The Four Corners of Conflict: Protests and Counter-Protests in Front of Planned Parenthood

A sign is held by a pro-life protestor opposite to supporters of Planned Parenthood.

As pro-life protestors and counter-protestors faced off in front of Planned Parenthood on Saturday, the President and CEO of the health care organization held her own counter-protest.

CEO and President of Planned Parenthood Joan Malin said that both protests were disruptive and made it difficult for patients to walk in.

“Both sides, protesting in front of a healthcare center, just doesn’t help people,” she said. “We talked about it and we strongly encouraged them not to, and they felt very strongly, they wanted to be here. But I would’ve preferred for them to carry out their march at Washington Square Park.”

Planned Parenthood volunteers standing outside the doors for patients during the protests.

Protests continued despite the opposition of Planned Parenthood’s foremost leader. Two groups of protestors faced off at the intersection, one calling for the federal defunding of Planned Parenthood and the other defending the healthcare provider.

Katie Hartman was one counter-protestor supporting Planned Parenthood after discovering pre-cancer cells on her cervix when she first moved to New York City as young and uninsured.

“They took care of me and with two out-patient surgeries, I am cancer free. Planned Parenthood, quite literally, saved my life,” said Katie.

Katie called for the protection of federal funds for Planned Parenthood so that all women have access to abortion.

“Abortions are avaliable from private practioniers,” Katie said. “But when they’re not available to the public or not free or not tax-payer funded, you end up with more unplanned pregnancies and with more families with beyond the need to take care of them.”

Katie Hartman with counter-protestors for Planned Parenthood.

On the other side of the intersection, protestors like Rebecca Null continued to oppose Planned Parenthood and the counter-protestors.

“I am against abortion, I think it’s wrong. I think it’s sort of the great tragedy in our nation,” Rebecca said.

“The choice they want to give women, I think it’s wrong.” Rebecca added, “We really do want to give women more choices. You’re not giving a woman, who wants to keep her child or wants to have an abortion, choices, whether she wants to raise that child if she wants to keep it, or an easier path to adoption.”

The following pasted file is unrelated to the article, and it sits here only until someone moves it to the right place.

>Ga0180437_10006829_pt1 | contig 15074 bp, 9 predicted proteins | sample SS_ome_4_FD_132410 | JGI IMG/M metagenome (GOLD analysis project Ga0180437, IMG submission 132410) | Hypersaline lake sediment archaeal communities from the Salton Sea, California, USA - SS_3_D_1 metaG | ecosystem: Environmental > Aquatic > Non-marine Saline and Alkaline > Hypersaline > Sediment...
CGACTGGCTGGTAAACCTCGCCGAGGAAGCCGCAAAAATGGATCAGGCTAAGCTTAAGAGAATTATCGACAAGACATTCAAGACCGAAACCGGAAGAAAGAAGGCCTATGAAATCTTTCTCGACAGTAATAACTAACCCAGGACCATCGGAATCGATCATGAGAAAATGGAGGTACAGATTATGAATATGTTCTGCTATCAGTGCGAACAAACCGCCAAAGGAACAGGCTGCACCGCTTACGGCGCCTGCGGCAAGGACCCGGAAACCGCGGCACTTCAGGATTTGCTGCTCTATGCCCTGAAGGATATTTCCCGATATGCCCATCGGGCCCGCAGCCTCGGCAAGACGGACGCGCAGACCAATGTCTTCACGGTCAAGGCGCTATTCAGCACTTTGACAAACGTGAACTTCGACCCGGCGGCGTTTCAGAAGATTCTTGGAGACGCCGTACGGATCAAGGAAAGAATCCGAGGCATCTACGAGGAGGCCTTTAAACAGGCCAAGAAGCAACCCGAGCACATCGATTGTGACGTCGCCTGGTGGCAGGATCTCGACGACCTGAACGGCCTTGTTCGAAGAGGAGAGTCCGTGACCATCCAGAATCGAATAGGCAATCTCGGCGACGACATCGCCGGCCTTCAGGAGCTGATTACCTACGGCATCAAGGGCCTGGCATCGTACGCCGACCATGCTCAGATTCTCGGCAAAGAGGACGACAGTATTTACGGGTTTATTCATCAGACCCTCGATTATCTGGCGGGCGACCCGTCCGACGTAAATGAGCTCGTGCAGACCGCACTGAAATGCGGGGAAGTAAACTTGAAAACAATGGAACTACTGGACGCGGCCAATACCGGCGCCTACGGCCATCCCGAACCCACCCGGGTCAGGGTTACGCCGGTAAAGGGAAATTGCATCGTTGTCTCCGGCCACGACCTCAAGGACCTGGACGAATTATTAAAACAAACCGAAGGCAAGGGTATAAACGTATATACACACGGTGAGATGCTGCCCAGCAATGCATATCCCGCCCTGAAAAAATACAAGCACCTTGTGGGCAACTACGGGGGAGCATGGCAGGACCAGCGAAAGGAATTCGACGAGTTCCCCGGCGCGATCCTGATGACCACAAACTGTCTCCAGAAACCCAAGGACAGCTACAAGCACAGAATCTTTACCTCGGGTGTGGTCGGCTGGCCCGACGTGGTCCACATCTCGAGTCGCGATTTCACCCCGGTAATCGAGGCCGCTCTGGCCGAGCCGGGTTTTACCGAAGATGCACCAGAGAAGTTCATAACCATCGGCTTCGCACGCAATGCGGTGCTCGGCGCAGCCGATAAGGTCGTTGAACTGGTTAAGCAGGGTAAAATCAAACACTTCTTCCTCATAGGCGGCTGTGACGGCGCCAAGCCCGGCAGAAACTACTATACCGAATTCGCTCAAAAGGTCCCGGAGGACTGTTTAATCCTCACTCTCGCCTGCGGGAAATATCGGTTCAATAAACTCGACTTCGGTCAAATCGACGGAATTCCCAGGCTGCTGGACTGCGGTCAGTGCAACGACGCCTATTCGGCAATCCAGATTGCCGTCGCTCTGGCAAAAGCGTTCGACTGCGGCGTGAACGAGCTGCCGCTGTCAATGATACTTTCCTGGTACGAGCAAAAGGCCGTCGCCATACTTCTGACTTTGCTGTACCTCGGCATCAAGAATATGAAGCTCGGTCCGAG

Protestors alike not only opposed funding for abortion services, but family planning services like contraception and birth control.

“I don’t think that’s a right that should get covered. If those people want to buy it on their own, they can. But I don’t think I should pay for something I don’t agree with,” said Rebecca.

Rebecca also suggested making private donations Go Fund Me to cover the costs of birth control and contraception as an alternative to Planned Parenthood services.

Protestors standing in prayer across from Planned Parenthood.

Protestor John Picciochi also questioned the federal funding of Planned Parenthood.

“If they have insurance and they have their private doctors, why would they need federal funding?” asked John.

Contraception services and kits from Planned Parenthood receive federal funding by Medicaid and Title X, two programs aimed at supporting low-income families in America. As of 2012, 79 percent of patients had incomes at or below 150 percent of the federal poverty level, according to a report on health care funding released by the U.S. Government Accountability Office.

Protestors cited Expenctant Mother Care (EMC) as an alternative to Planned Parenthood that excludes abortion services. Corporate headquakers of EMC is based on Yonkers, with two additional locations in South Bronx and Brookyn. The pregnancy center is run by a staff of 15 people with 5 certified nurses. Since its founding in 1985, EMC has served 150,000 patients — an average of 4,687 patients per year.

“We provide pregnancy testing, STD testing, ultra sounds, helping getting insurance covered, women who need referrels or help getting insurance,” said Chris Slattery, the CEO and Founder of EMC. The health center does not, however, provide abortions or access to birth control or contraception.

Patients served by EMC are surpassed by Planned Parenthood by almost 2000 percent. Planned Parenthood provides services to a total of 9,455,582 patients according to their annual 2015 report.

Planned Parenthood centers also serve 36 percent of all clients obtaining care from publically or federally funded family planning centers, more than any other type of provider.

Guttmacher Institute comparing health centers with family planning services.

If neither federal nor private organizations are able to meet the patient demand that Planned Parenthood, the future of access to family services seems uncertain.

Joan Malin, however, seemed certain about the future of Planned Parenthood.

“We’re one-hundred years old, we’re going to be here for another hundred years,” Malin said. “We may look different in some ways but I am firmly convinced that we will be here and our doors will be open.”